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With budgets slashed, fewer Road Rangers on highways
Aug 13, 2008
Fewer Road Rangers are officially helping motorists in trouble on some of Miami-Dade's busiest highways.
Starting earlier this month, there were fewer rangers on the Palmetto Expressway and none on Interstate 75 in Miami-Dade, said Monica Savits, president of Anchor Towing, which covers the Palmetto and I-75 in Miami-Dade.
The cutbacks came as state lawmakers halved the rangers' budget from $21 million to $11 million, one of many made in a tight fiscal year.
But it hasn't helped that the number of crashes and stranded motorists hasn't improved. Which means Savits' Road Rangers are trying to provide the same level of help -- but with fewer rangers on the road.
'Their work load has definitely been increasing as they each try to cover more roads,' she said. ``It's been tough.'
Here are the changes, Savits said:
• No rangers on I-75 in Miami-Dade.
• On weekdays, the Palmetto Expressway will go from six to four ranger trucks. Three will run 24 hours and one will run 16 hours.
• On weekends, the Palmetto will have three trucks that run 12 hours during the day. There will be no trucks overnight.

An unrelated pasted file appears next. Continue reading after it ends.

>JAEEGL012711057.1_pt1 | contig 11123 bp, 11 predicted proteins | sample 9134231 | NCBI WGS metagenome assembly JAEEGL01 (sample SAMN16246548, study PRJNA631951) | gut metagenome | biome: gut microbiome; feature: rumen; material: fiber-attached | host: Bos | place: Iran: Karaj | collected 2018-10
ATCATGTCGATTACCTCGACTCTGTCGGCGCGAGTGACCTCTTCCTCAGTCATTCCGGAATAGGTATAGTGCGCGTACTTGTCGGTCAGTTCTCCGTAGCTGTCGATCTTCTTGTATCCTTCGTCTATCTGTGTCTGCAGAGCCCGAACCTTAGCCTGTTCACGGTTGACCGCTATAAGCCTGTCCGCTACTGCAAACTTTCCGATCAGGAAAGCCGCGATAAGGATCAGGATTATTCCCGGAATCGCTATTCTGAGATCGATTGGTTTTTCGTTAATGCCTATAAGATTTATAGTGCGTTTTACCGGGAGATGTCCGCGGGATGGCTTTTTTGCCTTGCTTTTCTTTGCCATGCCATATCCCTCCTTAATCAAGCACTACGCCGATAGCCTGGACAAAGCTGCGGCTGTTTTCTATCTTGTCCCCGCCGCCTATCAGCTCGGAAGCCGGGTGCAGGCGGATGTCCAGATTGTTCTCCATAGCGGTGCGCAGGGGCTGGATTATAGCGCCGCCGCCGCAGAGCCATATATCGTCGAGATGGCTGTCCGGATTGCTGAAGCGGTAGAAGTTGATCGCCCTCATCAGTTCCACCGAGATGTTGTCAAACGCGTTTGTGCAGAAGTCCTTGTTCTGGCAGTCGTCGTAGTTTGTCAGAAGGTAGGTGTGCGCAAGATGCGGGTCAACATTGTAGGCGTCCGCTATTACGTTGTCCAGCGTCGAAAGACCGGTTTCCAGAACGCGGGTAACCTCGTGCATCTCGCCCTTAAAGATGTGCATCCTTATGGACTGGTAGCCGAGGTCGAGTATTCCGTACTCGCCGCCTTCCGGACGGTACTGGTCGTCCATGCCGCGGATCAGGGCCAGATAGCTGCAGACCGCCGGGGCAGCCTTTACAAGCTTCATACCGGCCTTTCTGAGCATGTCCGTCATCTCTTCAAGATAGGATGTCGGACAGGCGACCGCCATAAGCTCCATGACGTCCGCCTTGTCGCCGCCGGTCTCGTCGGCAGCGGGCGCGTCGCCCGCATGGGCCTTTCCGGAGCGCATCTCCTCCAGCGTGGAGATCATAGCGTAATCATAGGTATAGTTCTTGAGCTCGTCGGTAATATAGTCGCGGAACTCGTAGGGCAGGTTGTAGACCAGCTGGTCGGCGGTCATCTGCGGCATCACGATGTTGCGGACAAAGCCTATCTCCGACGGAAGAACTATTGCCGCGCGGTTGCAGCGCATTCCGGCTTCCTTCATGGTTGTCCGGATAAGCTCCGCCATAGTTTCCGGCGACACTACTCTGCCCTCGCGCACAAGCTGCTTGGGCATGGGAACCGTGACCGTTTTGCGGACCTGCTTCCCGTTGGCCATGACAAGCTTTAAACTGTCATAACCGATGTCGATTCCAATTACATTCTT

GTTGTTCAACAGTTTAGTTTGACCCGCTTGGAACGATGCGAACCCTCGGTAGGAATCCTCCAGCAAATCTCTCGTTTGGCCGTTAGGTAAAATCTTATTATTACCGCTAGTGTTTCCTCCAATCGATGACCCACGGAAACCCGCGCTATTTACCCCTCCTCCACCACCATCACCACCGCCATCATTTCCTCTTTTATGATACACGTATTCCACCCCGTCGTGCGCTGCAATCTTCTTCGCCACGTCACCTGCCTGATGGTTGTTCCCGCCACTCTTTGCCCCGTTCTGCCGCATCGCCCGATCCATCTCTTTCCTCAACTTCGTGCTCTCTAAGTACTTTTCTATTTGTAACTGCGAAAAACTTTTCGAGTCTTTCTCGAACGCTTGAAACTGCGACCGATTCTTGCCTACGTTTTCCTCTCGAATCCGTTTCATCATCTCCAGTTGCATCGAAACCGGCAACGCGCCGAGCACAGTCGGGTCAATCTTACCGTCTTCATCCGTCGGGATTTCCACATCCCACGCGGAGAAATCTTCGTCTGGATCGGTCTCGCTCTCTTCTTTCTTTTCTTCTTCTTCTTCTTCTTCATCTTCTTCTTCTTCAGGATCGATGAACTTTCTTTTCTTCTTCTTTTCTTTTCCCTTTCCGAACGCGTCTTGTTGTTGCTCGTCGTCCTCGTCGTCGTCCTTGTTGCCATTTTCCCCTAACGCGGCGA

Some Miami-Dade highways are spared the knife.
Interstate 95 still has 24-hour Road Rangers because of ongoing construction.
And local tolls roads, such as State Road 836, are keeping their rangers because those are paid for with toll revenues, not state money.
In Broward County, the rangers don't expect to make any cuts until Oct. 1.
Originally, the Miami-Dade changes were scheduled to start in July. They were pushed back after officials with the Florida Department of Transportation District 6, which includes Miami-Dade, decided to stop having rangers carry spare fuel for drivers who run out.
The move saved enough money to keep Miami-Dade's rangers at full strength a little longer. The cutbacks in rangers started Aug. 1.
The cuts are here to stay, unless more money comes in from a private sponsor. Savits said there are ongoing talks with potential sponsors, but they aren't anticipating a contract anytime soon.
'A few things are kicking around,' Savits said. ``But nothing is cemented.'